While keeping a leopard gecko can be quite fulfilling, it’s natural to want to get an additional pet. But which animals can you add to your leopard gecko’s tank?
There are a few animals that can live in the same tank as your leopard gecko. These include frogs and turtles. However, most reptiles can’t share the same tank with leopard geckos. You shouldn’t even put more than one leopard gecko in the same tank.
Other Reptiles that can live with a leopard gecko
There are really only two reptiles that will work as tank mates for leopard geckos. You should never put other lizards such as bearded dragons in with your leopard gecko as they can become aggressive.
This cutie will get on well with your leopard gecko
While turtles are very different from leopard geckos, these two can be great tank mates.
Ensure that the tank you use is properly set up for both these animals. For instance, you’ll need a large tank that can comfortably accommodate both pets.
Also, it’s advisable to set up more hiding spots for your leopard gecko than usual. This is because they may need to take more time to themselves when they feel threatened or tired.
If you want a couple of good hides – here’s a basic, cheap one that I really like.
Another thing to keep in mind is that turtles tend to spray water on the walls of their tanks – something that can get into your gecko’s habitat.
However, turtles are usually calm, friendly, and won’t try to attack your gecko. All things considered, this partnership is usually stress-free and beautiful.
Be wary of trying to house your turtle with other types of pets though – some of them are dangerous to fish and frogs. Also, keep in mind that turtles require more effort to take care of than leopard geckos.
Frogs can be great companions for leopard geckos – you just have to ensure that you choose the right types of frogs. So don’t rush – take your time researching the different types of frogs available in your area.
For best results, opt for frogs that are asleep during the night and awake during the day. Since most leopard geckos usually sleep during the day and are active at night, their schedules won’t be bothered by that of such frogs.
In fact, a leopard gecko and frog can live in the same tank for months without seeing each other.
Two types of frogs that make particularly good companions for leopard geckos are Mantella and poison dart frogs. While the latter are usually toxic in the wild, they aren’t in captivity.
This is because their toxicity usually stems from what they eat while in the wild. So when they are held captive, the toxicity fades away.
Beware of frogs that secrete toxins naturally though – these include fire-belly frogs and American toads. These can harm your leopard gecko and even other reptiles. It’s also important to opt for small frogs.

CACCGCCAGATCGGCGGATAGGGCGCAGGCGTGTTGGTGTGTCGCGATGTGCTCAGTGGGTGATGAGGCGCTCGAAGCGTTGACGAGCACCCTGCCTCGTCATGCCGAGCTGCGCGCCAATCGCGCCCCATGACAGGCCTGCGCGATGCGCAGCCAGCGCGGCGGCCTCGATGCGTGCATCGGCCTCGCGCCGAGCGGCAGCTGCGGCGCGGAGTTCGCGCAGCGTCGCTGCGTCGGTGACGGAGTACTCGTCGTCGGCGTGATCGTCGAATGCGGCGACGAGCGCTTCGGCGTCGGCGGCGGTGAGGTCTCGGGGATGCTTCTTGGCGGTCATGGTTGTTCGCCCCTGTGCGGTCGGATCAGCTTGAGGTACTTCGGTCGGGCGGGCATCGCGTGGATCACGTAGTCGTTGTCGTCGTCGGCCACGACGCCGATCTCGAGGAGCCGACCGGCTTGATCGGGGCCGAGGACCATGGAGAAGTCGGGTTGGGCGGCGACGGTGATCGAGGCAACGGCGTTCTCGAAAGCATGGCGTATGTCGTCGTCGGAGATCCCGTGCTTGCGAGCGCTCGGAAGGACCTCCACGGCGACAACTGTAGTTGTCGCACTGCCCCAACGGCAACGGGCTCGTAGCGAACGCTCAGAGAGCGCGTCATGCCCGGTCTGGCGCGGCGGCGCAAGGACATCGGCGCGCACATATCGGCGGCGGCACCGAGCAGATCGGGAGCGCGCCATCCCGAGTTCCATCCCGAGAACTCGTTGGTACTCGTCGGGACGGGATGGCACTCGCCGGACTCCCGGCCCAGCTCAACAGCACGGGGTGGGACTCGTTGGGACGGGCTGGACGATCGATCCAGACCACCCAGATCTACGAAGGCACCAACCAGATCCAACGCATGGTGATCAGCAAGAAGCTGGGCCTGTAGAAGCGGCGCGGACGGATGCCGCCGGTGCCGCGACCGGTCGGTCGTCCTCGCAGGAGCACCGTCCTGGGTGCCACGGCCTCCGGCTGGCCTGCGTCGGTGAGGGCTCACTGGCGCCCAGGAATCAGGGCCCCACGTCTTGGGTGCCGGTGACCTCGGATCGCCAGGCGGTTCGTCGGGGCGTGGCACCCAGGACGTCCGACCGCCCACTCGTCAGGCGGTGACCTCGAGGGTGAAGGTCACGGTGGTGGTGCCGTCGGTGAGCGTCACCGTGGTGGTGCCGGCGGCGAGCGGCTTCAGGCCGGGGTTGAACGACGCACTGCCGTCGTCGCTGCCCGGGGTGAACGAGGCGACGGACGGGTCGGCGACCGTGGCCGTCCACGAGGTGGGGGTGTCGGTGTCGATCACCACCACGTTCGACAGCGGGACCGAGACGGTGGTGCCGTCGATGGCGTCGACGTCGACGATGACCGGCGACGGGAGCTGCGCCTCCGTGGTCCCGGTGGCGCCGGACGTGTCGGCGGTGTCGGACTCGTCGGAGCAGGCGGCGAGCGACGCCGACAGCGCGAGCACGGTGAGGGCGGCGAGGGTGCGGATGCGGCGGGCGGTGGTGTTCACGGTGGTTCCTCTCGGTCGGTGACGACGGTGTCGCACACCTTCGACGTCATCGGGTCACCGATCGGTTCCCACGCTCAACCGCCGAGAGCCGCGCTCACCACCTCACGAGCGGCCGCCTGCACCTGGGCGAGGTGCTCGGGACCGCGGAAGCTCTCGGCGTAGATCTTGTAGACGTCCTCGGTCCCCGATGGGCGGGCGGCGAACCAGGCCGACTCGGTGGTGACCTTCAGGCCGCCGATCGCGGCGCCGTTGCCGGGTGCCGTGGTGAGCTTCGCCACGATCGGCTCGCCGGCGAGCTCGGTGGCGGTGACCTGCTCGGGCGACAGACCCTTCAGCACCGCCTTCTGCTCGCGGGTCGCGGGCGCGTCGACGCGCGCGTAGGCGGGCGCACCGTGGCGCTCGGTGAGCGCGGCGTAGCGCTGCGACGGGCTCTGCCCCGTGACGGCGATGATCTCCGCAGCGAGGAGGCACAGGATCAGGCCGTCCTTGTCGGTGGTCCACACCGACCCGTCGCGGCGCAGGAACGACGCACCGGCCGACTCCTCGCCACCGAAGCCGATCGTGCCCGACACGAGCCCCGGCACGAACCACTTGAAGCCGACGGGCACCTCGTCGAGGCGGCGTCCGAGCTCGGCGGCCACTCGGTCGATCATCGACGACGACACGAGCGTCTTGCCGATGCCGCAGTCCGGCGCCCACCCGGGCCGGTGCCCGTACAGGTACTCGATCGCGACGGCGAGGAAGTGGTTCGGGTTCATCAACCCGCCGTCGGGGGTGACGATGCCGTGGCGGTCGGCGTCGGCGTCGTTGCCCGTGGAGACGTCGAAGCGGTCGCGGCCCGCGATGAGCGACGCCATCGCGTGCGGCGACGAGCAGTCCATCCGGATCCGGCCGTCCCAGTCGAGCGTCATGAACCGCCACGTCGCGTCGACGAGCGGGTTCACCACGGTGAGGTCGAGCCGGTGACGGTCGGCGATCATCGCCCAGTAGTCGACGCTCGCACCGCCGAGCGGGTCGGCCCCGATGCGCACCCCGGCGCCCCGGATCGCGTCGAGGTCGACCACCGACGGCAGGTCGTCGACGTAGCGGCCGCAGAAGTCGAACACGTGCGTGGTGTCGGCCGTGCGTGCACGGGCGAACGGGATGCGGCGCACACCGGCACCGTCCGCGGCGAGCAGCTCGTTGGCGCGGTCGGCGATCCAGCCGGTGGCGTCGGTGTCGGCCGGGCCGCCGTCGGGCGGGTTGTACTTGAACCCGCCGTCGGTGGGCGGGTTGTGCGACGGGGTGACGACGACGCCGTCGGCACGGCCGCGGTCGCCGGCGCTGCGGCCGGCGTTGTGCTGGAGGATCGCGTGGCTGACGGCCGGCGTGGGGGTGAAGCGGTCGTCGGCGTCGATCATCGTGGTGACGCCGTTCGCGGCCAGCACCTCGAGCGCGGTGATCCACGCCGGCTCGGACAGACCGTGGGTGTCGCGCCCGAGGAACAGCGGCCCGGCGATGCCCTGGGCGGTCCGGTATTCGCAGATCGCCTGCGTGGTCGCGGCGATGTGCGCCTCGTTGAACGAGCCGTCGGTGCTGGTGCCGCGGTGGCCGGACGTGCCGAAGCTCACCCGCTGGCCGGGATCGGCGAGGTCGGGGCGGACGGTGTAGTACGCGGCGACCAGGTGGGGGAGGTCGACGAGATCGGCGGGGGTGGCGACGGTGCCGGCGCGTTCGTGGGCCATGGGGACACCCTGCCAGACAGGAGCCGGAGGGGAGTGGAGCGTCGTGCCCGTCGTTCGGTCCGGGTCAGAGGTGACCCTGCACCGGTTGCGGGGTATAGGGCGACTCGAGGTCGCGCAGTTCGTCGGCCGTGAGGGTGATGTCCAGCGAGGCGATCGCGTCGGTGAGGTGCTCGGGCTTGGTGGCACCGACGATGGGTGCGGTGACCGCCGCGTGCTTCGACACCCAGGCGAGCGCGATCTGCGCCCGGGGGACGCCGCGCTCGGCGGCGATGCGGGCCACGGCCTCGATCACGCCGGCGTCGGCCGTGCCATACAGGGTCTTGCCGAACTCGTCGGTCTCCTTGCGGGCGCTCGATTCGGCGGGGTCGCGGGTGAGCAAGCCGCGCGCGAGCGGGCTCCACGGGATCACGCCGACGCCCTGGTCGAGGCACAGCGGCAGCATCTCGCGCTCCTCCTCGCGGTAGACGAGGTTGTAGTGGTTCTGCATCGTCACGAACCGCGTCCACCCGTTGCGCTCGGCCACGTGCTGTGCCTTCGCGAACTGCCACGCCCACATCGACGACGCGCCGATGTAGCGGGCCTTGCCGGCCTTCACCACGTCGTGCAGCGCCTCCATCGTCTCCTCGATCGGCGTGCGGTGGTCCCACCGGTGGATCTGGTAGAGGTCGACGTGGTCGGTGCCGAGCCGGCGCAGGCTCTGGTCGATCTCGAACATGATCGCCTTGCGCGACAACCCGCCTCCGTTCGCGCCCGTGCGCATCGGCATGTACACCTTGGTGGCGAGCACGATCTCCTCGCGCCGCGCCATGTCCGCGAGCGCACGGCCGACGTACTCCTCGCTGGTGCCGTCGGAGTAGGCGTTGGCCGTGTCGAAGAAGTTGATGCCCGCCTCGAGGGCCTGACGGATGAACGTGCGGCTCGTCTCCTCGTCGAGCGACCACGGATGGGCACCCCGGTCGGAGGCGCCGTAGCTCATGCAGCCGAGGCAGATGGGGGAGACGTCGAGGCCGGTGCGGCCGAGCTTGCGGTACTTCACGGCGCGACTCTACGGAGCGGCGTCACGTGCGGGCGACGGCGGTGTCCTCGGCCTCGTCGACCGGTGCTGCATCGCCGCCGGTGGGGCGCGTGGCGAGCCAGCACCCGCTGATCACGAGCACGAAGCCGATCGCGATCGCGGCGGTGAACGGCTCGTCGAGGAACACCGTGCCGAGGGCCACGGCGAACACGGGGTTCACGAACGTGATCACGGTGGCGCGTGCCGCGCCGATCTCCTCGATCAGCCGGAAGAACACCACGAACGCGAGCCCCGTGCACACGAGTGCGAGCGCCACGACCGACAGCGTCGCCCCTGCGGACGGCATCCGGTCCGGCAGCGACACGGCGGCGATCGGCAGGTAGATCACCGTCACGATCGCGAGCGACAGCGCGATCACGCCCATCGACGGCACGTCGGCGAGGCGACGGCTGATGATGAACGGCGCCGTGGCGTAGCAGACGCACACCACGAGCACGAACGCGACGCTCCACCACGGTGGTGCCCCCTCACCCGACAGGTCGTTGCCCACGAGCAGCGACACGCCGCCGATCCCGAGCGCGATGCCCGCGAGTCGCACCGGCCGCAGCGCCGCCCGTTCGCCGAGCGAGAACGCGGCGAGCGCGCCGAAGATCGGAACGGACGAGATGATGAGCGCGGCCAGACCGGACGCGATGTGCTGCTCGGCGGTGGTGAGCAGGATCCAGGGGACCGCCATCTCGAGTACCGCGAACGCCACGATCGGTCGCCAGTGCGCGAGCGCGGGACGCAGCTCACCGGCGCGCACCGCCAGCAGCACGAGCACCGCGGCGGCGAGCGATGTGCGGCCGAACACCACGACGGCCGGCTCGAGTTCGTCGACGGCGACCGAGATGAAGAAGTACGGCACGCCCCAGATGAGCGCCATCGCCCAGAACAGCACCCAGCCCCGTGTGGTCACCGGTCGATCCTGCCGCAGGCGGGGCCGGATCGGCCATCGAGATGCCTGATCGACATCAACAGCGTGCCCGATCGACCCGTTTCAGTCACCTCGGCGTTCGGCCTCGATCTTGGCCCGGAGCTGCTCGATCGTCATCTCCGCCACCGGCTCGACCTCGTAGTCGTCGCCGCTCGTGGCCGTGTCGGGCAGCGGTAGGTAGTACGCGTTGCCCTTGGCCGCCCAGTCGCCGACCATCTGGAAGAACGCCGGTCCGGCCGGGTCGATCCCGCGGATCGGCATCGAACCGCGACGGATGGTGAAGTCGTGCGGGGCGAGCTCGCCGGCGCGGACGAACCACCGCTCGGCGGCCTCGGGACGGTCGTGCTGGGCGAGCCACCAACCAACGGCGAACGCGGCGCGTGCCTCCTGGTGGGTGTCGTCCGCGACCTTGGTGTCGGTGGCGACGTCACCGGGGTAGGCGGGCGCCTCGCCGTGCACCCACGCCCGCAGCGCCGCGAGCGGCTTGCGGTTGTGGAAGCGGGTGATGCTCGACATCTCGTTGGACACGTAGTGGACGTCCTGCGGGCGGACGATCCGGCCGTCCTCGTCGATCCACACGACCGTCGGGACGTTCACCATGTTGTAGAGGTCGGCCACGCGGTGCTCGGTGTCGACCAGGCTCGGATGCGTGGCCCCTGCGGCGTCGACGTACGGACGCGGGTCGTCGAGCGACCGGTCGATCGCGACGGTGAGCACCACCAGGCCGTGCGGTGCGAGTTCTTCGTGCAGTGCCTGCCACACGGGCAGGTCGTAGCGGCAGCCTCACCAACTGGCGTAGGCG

Large frogs can try to eat your leopard gecko and even other larger animals in the tank. As such, horned frogs, large toads, and large bullfrogs aren’t meant to share a tank with your gecko.
What do you need to consider when getting a tank mate for your leopard gecko?
If you’re thinking of adding another animal to your leopard gecko’s tank, here are a few things you need to think about:
1. Living Conditions
No matter which animal you want to add to your leopard gecko’s tank, you need to assess how their needs differ. The more similar the animals’ temperature, heat, and space needs, the more compatible they are. This is why crested geckos do not make good tank mates for leopard geckos.
Ideally, it would be great if you found an animal that can thrive in the same desert climate that leopard geckos are accustomed to.
When you put animals that eat the same things together, competition can arise and they can start fighting for food. This can lead to violence and bullying.
This is why reptiles put together can start fighting each other. You may even notice that your leopard gecko drops their tail when you introduce another animal.
Before you introduce another animal to your leopard gecko’s tank, ensure that they won’t prey on your gecko. That’s why it’s important to opt for animals that don’t eat leopard geckos and aren’t significantly bigger than them.
How to introduce another animal to your leopard gecko’s tank
Introducing a new animal to your leopard gecko’s tank is a delicate process. It usually involves:
1. Preparing financially
Obviously, the more pets you have, the more money you’ll need to spend. So before you get another pet, ensure you plan for how you’ll pay for food, lighting, heating, and care.
2. Quarantining the animals
Before you introduce any animal to your leopard gecko’s tank, it’s advisable to take them for health checks and then quarantine them for at least one month.
This is the only way to ensure that the animal doesn’t carry any diseases or parasites that they can transmit to your gecko.
After all, leopard geckos are more susceptible to infections when they’re under stress, like when they’re being introduced to a new animal.
3. Monitoring the animals’ personalities
Before you put a new animal with your leopard gecko, you need to monitor its personality and see how compatible it is with your pet’s.
So take your time when choosing the new pet – you can even go to the breeder regularly to keep an eye on a potential addition.
Should you keep your leopard gecko alone?
Leopard geckos are generally solitary animals and thrive when housed alone. So don’t worry about your leopard gecko getting bored – they will be fine.
Try getting a frog or turtle if you’re thinking of adding another animal to your leopard gecko’s tank. These two animals are calm, friendly, and compatible with leopard geckos.
Whatever you do though, don’t house your leopard gecko with a crested gecko, bearded dragon, or even a fellow Leo.
These reptiles are usually aggressive to each other, especially when they are of the same gender or some are larger than others. In fact, it’s best to avoid housing your leopard gecko with any other reptile.